Sen. Ron Johnson is reviving a proposal to strip federal contributions for lawmakers’ health insurance on the exchanges set up by the 2010 health care law.
The Republican from Wisconsin filed the amendment to the pending health care reconciliation measure on Tuesday, and speaking Wednesday on a Milwaukee-based radio show, Johnson sounded intent on getting a vote as part of the process of unlimited amendments known as the vote-a-rama.
“My amendment making Congress — basically puts them in the same position as other Americans — that’ll be a pretty tough vote for members of Congress to cast ‘no’ on,” Johnson said on the Jay Weber Show on WISN.
Johnson’s version is more narrow than some of the similar offerings that became known as the Vitter amendment from former Louisiana GOP Sen. David Vitter. Johnson would only eliminate the health insurance exchange benefits for actual senators and members of the House, not the congressional aides who also get their insurance through the District of Columbia’s small business exchange.
The amendment appears likely to need 60 votes to advance through the Senate under the expedited process, because it could be subject to a budget point of order related to committee jurisdiction over laws affecting Washington, D.C.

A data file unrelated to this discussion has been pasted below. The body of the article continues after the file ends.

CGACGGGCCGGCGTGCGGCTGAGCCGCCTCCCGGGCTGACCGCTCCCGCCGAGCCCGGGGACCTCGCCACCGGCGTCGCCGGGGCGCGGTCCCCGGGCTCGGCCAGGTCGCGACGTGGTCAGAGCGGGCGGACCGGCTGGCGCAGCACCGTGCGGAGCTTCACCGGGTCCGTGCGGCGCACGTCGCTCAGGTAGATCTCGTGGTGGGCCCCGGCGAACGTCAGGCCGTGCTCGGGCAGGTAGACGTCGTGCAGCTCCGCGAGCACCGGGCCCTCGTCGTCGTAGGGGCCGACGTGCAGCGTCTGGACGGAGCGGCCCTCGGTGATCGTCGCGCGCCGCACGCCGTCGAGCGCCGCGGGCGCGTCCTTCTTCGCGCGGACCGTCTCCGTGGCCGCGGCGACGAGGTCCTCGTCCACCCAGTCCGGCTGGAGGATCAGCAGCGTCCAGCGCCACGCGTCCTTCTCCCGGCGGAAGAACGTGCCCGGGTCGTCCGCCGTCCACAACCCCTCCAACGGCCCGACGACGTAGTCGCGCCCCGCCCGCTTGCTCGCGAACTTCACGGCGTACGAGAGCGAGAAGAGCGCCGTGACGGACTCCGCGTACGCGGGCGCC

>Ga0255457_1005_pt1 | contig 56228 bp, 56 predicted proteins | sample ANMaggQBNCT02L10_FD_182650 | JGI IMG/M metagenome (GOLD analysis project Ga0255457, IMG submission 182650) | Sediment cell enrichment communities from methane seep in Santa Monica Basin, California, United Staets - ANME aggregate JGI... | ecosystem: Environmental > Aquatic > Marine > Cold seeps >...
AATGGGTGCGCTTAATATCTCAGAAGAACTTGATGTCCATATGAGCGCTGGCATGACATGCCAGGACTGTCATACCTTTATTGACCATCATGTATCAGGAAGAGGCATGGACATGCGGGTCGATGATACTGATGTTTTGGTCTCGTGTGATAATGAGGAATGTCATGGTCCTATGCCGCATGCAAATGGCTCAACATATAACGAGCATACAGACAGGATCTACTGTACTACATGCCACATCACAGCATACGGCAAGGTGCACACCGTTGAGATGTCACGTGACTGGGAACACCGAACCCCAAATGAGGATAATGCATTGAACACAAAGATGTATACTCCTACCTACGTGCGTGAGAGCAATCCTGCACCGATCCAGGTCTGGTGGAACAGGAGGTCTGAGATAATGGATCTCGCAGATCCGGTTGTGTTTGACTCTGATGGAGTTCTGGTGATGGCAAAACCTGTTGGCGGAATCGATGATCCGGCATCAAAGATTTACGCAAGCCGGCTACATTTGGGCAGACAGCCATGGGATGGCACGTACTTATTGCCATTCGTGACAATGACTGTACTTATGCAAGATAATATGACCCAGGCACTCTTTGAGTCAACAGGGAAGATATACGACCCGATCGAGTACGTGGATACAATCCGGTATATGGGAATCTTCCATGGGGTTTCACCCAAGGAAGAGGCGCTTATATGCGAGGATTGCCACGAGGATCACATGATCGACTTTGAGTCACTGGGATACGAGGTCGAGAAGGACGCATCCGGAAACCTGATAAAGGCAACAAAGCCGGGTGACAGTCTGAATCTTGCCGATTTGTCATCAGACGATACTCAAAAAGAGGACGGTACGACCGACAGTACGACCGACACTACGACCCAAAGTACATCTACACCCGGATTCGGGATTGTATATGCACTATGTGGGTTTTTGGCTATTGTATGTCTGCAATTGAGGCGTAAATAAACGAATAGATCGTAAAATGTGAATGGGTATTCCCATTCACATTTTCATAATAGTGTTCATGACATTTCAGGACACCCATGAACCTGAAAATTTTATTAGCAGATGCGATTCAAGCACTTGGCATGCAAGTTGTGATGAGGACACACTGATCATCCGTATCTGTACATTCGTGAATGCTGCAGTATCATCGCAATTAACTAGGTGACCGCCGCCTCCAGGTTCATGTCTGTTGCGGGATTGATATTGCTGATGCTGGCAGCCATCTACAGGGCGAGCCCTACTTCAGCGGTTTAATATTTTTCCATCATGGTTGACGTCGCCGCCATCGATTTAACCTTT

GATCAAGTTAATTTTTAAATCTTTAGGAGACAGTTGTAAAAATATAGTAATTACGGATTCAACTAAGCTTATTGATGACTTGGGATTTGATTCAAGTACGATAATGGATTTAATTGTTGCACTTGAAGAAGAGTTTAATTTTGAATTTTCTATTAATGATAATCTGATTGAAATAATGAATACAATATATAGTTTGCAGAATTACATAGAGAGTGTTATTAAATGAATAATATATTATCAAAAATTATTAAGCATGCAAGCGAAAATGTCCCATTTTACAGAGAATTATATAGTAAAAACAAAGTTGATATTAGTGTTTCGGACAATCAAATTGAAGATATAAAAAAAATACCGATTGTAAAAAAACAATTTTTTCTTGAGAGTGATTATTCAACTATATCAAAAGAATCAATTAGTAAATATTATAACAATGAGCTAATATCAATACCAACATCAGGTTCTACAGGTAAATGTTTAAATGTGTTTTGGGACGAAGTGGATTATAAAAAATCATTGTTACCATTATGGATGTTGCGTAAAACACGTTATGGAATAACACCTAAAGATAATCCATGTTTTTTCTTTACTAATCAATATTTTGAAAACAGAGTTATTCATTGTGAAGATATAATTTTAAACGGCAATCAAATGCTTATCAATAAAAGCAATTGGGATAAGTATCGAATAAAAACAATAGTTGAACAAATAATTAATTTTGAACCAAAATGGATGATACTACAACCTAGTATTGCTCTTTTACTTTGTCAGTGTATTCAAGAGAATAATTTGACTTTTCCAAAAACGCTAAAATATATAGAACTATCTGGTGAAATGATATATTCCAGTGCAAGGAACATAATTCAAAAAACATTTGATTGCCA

Johnson is the chairman of that Homeland Security and Governmental Affairs panel, but reconciliation has special limits on the scope of the bill and related amendments. The restrictions explain why Republicans have excluded their own health benefits from the broader roll back of the health care overhaul law.
Johnson said he had heard through staff of a family in Wisconsin that needed to sell their house to pay back subsidies that had been incorrectly provided under the 2010 health care law.
“They really would be voting for special treatment for themselves,” Johnson said. “Again, I want to put members of Congress in the same boat as that couple who lost their house, so that we’re a little more sympathetic and we actually do something to bring down these premiums that have been artificially increased because of Obamacare.”
The Wisconsin senator had previously filed a lawsuit to stop the Obama administration policy implemented by the Office of Personnel Management that allowed employer contributions to flow to the D.C. insurance exchange to help pay for member and staff benefits.
Despite his stated opposition to the 2010 health care law, President Donald Trump has not directed OPM to end the payments, as advocated by some conservative outside groups.